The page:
Since its announcement last summer, the Array of Things (AoT) urban sensing project has been gradually refining its technology and strategy for its expected pilot launch this spring. Working towards the goal of installing hundreds of sensor nodes on Chicago streetlights to collect information about the environment, infrastructure, and activity of the city, the AoT researchers and designers -- at the CI's Urban Center for Computation and Data (UrbanCCD), School of the Art Institute of Chicago, and Argonne National Laboratory -- have reshaped the external and internal components of the boxes for the initial deployment. Meanwhile, the project formed new partnerships with scientists, industrial partners, and cities to expand the scope and mission of this ambitious project.
For the February edition of Inside the Discovery Cloud, project leaders Charlie Catlett and Douglas Pancoast provided the latest update on the status of AoT, tackling the design, community engagement, computer architecture, and scientific aspects of the project. In the first talk, Pancoast explains how they designed the AoT nodes to be interactive and aesthetically-pleasing members of the urban environment, with customizable faces, soft curves, and LED lighting capable of communicating useful information to passersby. Pancoast also talks about early efforts to engage Chicago residents in directing the types of sensors installed in the nodes, the kinds of research questions that will be asked, and how to get the most value out of the data the project will generate.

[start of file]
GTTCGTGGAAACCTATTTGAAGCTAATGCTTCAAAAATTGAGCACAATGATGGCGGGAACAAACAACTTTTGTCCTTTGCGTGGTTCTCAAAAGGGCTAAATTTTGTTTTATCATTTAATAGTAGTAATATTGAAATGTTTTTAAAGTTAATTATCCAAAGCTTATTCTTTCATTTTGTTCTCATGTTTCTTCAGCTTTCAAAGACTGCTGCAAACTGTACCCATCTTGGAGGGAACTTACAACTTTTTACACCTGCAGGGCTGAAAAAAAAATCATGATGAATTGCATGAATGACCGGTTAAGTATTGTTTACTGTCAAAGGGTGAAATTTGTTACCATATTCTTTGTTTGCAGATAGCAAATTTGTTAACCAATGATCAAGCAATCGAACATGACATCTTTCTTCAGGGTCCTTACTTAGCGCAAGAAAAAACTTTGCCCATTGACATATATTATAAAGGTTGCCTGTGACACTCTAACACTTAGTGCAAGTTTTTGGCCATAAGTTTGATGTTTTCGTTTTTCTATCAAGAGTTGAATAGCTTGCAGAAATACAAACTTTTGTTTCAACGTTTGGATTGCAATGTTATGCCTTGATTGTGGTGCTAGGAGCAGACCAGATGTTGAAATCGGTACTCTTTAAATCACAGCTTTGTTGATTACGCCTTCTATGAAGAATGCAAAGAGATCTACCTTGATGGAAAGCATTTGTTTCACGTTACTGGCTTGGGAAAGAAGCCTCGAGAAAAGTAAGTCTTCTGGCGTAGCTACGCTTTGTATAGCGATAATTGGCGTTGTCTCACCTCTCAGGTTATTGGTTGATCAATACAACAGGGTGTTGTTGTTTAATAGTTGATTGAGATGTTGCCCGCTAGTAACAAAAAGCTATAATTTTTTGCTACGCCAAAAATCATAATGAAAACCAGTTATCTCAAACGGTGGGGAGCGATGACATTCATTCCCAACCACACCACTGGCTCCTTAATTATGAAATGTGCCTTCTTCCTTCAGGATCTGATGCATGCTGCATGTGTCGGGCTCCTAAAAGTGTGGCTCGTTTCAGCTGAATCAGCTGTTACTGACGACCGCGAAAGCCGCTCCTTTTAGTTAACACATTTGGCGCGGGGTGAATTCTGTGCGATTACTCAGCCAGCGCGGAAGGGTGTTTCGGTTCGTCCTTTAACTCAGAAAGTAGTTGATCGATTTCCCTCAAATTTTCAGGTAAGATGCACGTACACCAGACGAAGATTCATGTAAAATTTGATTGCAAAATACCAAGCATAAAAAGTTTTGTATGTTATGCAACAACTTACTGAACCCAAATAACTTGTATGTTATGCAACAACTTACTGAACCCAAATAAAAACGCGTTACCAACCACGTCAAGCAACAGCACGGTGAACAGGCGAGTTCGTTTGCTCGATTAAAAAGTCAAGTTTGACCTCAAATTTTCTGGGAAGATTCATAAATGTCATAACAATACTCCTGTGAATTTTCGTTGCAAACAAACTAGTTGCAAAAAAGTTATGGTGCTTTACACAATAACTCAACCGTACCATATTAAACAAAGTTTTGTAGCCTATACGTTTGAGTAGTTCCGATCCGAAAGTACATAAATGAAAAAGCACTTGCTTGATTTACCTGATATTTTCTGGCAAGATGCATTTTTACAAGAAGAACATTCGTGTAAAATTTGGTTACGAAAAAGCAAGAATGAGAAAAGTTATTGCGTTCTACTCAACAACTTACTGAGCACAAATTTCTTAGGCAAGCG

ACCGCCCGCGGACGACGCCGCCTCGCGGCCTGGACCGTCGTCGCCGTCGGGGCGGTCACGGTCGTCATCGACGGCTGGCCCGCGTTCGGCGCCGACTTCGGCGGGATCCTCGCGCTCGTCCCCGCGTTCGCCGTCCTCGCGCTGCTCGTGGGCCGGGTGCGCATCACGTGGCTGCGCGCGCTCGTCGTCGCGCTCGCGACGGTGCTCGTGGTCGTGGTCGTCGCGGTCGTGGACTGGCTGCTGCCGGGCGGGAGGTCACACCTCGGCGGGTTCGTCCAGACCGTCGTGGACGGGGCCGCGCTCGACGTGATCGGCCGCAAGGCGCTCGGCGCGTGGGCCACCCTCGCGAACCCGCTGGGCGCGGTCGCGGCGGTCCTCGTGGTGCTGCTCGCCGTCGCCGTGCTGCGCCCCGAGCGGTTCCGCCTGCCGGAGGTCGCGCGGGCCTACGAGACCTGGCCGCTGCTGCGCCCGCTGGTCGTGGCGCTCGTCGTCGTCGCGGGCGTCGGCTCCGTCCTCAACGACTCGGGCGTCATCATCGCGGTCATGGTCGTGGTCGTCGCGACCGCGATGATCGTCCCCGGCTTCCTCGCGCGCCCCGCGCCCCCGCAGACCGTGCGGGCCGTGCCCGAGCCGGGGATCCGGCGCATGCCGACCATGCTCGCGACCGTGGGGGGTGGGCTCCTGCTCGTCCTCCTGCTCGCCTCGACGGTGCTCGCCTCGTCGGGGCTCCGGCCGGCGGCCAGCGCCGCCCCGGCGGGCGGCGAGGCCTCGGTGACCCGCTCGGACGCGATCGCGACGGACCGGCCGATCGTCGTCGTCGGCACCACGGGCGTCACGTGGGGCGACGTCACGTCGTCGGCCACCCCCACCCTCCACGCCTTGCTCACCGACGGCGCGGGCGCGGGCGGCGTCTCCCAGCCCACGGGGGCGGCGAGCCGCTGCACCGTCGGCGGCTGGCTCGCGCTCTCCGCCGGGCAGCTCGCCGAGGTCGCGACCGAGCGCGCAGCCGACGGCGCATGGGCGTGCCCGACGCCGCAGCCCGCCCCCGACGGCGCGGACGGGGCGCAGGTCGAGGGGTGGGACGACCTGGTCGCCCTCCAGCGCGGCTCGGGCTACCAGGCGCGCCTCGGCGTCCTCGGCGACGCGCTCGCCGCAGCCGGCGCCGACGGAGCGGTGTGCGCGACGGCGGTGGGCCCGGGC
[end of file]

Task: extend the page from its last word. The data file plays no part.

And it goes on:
In the second talk, CI Senior Fellow and UrbanCCD Director Charlie Catlett takes us inside the AoT nodes to look at the innovative computational technology they will use, including the Waggle remote sensing architecture developed by Argonne scientists Peter Beckman and Rajesh Sankaran and the router, controller and server devices that will make the nodes tick. Catlett also describes a new partnership with wastecan manufacturer Bigbelly, lays out the new schedule for AoT rollout in Chicago, and discusses a use case for AoT data in helping residents find walking routes with the cleanest air.